In 2004, her results have continued to be impressive.
She played on the Curtis Cup team that routed Britain, alongside
Creamer and Michelle Wie. She was the runner up in the 2004 US Girl's
Amateur as well, the biggest tournament in girl's golf. Finally,
she got her chance in the Women's Amateur, and once again, through
a series of brilliant matches, she made her way to the finals, where
she this time was the favorite to win, playing a virtual unknown
named Amanda McCurdy. And proving Virada correct, this time Jane
won it 2 up. In doing so, she became the first women to win the
event after finishing second the previous year since 1978.
She entered UCLA in 2005, but did not have a particularly
good year in college golf (at least by her standards; she was still
considered one of the top golfers in the country). After her year
was over, she played in the US Women's Open, not really expecting
much, but stunned even herself by putting herself into contention.
Although she eventually faded to a 10th place finish, it was still
a great result from her, and rejuvenated her confidence in herself.
A few weeks later, she played in the Curtis Cup, the biennial competition
that pits the best US and British women amateur golfers against
each other. She was instrumental in the trouncing the US gave the
Brits, winning three matches and tying one, a team match where her
partner made crucial mistakes that cost them the win.
She turned pro following the US Women's Amateur
in August. She played a few professional events after that, getting
decent but not amazing results. She then competed at the 2006 LPGA
Q-School., where she finished just two shots out of earning an exempt
card. She competed as a conditional player for the 2007 LPGA season.
By and large, her 2007 season was not all that great.
She did have a few highlights, though. She had two top twenties,
including a tie for 18th at the Kolon-Hana Bank. She easily maintained
her non-exempt status, but had to return to Q-School to try to gain
an exempt card. This she did with startling ease: she shot a 65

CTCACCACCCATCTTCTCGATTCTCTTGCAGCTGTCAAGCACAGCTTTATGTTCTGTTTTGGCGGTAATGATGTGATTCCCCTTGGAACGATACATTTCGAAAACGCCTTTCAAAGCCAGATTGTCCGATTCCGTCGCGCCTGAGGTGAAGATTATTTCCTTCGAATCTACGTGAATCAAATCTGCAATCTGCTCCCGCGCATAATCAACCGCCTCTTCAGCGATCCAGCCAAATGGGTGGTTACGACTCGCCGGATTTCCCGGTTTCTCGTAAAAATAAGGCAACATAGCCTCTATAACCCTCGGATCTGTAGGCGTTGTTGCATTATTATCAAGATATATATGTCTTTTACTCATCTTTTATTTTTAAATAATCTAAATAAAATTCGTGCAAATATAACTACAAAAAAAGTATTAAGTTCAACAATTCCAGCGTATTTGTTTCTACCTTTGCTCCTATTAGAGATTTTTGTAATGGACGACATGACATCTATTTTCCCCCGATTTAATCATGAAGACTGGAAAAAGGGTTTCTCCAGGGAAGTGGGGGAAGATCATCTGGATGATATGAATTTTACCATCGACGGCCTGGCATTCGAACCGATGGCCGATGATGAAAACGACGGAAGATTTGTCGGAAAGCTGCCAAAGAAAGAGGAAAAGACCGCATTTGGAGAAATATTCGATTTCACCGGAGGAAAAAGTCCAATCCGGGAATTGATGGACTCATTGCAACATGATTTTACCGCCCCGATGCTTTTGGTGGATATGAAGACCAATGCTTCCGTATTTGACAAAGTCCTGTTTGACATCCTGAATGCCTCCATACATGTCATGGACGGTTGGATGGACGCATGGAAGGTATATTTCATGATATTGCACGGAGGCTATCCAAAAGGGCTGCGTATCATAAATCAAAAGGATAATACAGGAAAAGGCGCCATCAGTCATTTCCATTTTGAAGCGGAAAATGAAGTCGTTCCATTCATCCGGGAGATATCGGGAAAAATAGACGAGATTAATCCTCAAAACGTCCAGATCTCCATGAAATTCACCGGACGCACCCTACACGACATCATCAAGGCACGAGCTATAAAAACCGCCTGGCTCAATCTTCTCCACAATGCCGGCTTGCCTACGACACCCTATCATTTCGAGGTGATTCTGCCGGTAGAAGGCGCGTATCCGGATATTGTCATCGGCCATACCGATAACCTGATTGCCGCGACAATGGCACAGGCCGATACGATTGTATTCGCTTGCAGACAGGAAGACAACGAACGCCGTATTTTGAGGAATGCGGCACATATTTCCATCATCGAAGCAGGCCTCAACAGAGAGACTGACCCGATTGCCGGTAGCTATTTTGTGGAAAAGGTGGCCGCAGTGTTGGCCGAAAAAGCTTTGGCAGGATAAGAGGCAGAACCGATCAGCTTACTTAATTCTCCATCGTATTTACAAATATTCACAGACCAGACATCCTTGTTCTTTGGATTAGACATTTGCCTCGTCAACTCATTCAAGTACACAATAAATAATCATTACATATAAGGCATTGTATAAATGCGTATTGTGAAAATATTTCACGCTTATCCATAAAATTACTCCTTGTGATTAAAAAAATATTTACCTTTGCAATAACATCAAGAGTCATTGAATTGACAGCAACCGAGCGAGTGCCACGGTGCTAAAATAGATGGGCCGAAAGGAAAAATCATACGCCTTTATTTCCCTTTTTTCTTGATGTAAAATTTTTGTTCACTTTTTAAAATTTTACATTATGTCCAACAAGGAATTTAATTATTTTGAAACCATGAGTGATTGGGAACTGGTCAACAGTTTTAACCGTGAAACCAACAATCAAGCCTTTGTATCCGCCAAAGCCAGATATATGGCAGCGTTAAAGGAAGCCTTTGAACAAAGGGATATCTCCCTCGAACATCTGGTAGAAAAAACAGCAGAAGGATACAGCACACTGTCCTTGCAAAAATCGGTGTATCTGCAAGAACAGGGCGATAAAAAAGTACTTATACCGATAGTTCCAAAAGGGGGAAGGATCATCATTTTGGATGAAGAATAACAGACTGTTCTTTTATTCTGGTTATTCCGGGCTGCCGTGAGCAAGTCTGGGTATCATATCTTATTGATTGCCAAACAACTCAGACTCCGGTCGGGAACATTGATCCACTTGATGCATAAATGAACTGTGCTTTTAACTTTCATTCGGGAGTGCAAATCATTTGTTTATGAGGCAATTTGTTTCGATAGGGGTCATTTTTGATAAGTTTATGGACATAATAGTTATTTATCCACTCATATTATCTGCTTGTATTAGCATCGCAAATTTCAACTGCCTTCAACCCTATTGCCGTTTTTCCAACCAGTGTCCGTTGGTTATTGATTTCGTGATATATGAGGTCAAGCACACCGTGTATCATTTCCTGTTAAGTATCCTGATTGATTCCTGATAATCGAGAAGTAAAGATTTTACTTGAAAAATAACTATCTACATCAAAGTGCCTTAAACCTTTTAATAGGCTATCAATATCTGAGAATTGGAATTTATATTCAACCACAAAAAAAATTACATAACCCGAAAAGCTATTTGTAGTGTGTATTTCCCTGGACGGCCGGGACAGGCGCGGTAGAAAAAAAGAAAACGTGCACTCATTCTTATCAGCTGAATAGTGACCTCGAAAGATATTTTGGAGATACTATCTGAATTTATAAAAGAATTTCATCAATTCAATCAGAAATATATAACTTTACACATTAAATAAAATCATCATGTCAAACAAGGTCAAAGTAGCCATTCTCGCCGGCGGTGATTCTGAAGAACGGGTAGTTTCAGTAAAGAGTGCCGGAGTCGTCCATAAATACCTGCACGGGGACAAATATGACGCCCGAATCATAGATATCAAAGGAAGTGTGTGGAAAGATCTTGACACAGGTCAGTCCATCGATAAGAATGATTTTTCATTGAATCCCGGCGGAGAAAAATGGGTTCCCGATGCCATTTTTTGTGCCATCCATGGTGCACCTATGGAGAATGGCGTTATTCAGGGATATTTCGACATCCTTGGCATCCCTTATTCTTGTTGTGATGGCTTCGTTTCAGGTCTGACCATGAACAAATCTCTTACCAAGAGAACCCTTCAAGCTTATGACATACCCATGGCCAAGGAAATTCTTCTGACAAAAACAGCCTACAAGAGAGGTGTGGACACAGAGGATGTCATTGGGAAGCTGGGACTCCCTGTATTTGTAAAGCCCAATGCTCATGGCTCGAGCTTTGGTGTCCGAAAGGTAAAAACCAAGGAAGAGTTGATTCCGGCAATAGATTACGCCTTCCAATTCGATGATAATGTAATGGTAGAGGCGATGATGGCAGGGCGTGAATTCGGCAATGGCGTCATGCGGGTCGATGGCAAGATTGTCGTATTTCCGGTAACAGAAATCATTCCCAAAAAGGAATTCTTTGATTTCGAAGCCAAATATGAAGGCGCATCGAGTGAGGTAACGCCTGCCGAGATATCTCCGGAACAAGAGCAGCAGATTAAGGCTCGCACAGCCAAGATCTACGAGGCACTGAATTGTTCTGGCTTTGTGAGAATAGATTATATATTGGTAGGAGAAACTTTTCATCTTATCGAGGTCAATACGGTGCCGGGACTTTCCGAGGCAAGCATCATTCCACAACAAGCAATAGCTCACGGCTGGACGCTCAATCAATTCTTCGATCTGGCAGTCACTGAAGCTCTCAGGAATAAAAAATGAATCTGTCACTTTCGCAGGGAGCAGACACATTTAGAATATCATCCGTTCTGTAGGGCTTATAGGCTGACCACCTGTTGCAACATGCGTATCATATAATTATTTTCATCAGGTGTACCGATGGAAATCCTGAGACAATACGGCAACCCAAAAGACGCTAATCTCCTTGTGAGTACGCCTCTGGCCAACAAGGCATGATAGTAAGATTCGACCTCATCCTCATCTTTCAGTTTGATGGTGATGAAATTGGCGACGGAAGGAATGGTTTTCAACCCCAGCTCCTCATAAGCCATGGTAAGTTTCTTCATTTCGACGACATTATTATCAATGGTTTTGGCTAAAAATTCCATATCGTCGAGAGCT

in the first round, and led the event wire to wire, capturing the
medalist honors by three shots. So, she would be an exempt player
on tour for the first time in 2008.
Jane wasted little time taking advantage of her
newfound status. In the very first event of the year, she ended
up in a pitched battle with Annika Sorenstam for the title. Sorenstam
only put Park away on the last few holes on the final day. Just
a few weeks later, Park finished third. She seemed on the way to
a great season.
Jane slowed down a bit after that, but notched two
more top tens during the year, and shot a 62 in Arkansas to capture
yet another second place finish. She would earn more than $600,000
for 2008, more than 10 times her 2007 money total.
2009 was an off year for Jane, as she struggled
with some nagging injuries. She only finished 60th on the money
list, with just two top tens. Her best tournament was a tie for
6th at the HSBC Champions early in the year.
Jane struggled in 2010. She was not even able to
achieve a top 20 all season, and finished 83rd on the money list,
dropping her status for 2011 to category 11. She had more struggles
in 2011, finishing 98th on the money list to maintain category 11
status for 2012. Her best finish that season was a tie for 29th
at the Kia Classic.
Jane continued to play at the same level in 2012.
That year she finished 94th on the money list, with her best finish
a tie for 25th at the Kingsmill Championship. 2013 was a much better
year for her. She had two top tens and made over a quarter of a
million dollars. She wound up 51st on the money list, which returned
her to top status on tour for 2014.